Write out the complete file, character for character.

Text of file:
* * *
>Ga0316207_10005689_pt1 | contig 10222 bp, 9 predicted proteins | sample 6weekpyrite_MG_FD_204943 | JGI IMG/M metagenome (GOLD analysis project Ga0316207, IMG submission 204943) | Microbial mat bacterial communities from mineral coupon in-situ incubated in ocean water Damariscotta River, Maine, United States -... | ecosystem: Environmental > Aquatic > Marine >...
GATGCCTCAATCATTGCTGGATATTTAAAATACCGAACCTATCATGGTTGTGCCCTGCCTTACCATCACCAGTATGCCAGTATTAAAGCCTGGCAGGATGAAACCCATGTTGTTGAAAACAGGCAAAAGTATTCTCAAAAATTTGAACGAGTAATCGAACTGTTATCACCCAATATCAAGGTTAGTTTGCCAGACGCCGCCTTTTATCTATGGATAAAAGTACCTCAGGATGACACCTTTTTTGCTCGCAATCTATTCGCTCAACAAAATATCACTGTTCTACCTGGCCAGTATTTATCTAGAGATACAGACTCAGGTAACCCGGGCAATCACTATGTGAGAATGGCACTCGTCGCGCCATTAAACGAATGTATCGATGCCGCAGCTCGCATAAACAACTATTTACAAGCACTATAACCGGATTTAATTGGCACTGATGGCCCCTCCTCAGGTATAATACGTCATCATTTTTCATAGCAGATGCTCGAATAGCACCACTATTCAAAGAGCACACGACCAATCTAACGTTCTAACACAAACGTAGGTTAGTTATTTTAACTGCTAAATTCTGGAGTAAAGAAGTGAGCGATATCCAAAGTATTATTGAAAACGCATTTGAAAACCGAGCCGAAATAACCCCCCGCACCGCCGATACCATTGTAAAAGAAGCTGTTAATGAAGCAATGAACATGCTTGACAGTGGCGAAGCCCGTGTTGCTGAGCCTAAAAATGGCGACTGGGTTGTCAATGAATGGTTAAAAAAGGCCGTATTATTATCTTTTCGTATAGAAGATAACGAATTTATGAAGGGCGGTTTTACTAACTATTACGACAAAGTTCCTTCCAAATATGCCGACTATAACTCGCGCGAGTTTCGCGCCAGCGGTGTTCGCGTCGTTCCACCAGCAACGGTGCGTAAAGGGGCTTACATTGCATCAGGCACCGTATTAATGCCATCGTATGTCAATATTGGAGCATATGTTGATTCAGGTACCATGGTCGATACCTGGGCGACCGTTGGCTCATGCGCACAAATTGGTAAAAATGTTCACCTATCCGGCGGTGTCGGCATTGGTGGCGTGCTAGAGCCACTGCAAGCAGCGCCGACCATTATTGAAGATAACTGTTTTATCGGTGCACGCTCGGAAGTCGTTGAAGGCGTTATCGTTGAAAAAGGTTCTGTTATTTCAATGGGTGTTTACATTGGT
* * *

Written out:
>Ga0316207_10005689_pt1 | contig 10222 bp, 9 predicted proteins | sample 6weekpyrite_MG_FD_204943 | JGI IMG/M metagenome (GOLD analysis project Ga0316207, IMG submission 204943) | Microbial mat bacterial communities from mineral coupon in-situ incubated in ocean water Damariscotta River, Maine, United States -... | ecosystem: Environmental > Aquatic > Marine >...
GATGCCTCAATCATTGCTGGATATTTAAAATACCGAACCTATCATGGTTGTGCCCTGCCTTACCATCACCAGTATGCCAGTATTAAAGCCTGGCAGGATGAAACCCATGTTGTTGAAAACAGGCAAAAGTATTCTCAAAAATTTGAACGAGTAATCGAACTGTTATCACCCAATATCAAGGTTAGTTTGCCAGACGCCGCCTTTTATCTATGGATAAAAGTACCTCAGGATGACACCTTTTTTGCTCGCAATCTATTCGCTCAACAAAATATCACTGTTCTACCTGGCCAGTATTTATCTAGAGATACAGACTCAGGTAACCCGGGCAATCACTATGTGAGAATGGCACTCGTCGCGCCATTAAACGAATGTATCGATGCCGCAGCTCGCATAAACAACTATTTACAAGCACTATAACCGGATTTAATTGGCACTGATGGCCCCTCCTCAGGTATAATACGTCATCATTTTTCATAGCAGATGCTCGAATAGCACCACTATTCAAAGAGCACACGACCAATCTAACGTTCTAACACAAACGTAGGTTAGTTATTTTAACTGCTAAATTCTGGAGTAAAGAAGTGAGCGATATCCAAAGTATTATTGAAAACGCATTTGAAAACCGAGCCGAAATAACCCCCCGCACCGCCGATACCATTGTAAAAGAAGCTGTTAATGAAGCAATGAACATGCTTGACAGTGGCGAAGCCCGTGTTGCTGAGCCTAAAAATGGCGACTGGGTTGTCAATGAATGGTTAAAAAAGGCCGTATTATTATCTTTTCGTATAGAAGATAACGAATTTATGAAGGGCGGTTTTACTAACTATTACGACAAAGTTCCTTCCAAATATGCCGACTATAACTCGCGCGAGTTTCGCGCCAGCGGTGTTCGCGTCGTTCCACCAGCAACGGTGCGTAAAGGGGCTTACATTGCATCAGGCACCGTATTAATGCCATCGTATGTCAATATTGGAGCATATGTTGATTCAGGTACCATGGTCGATACCTGGGCGACCGTTGGCTCATGCGCACAAATTGGTAAAAATGTTCACCTATCCGGCGGTGTCGGCATTGGTGGCGTGCTAGAGCCACTGCAAGCAGCGCCGACCATTATTGAAGATAACTGTTTTATCGGTGCACGCTCGGAAGTCGTTGAAGGCGTTATCGTTGAAAAAGGTTCTGTTATTTCAATGGGTGTTTACATTGGT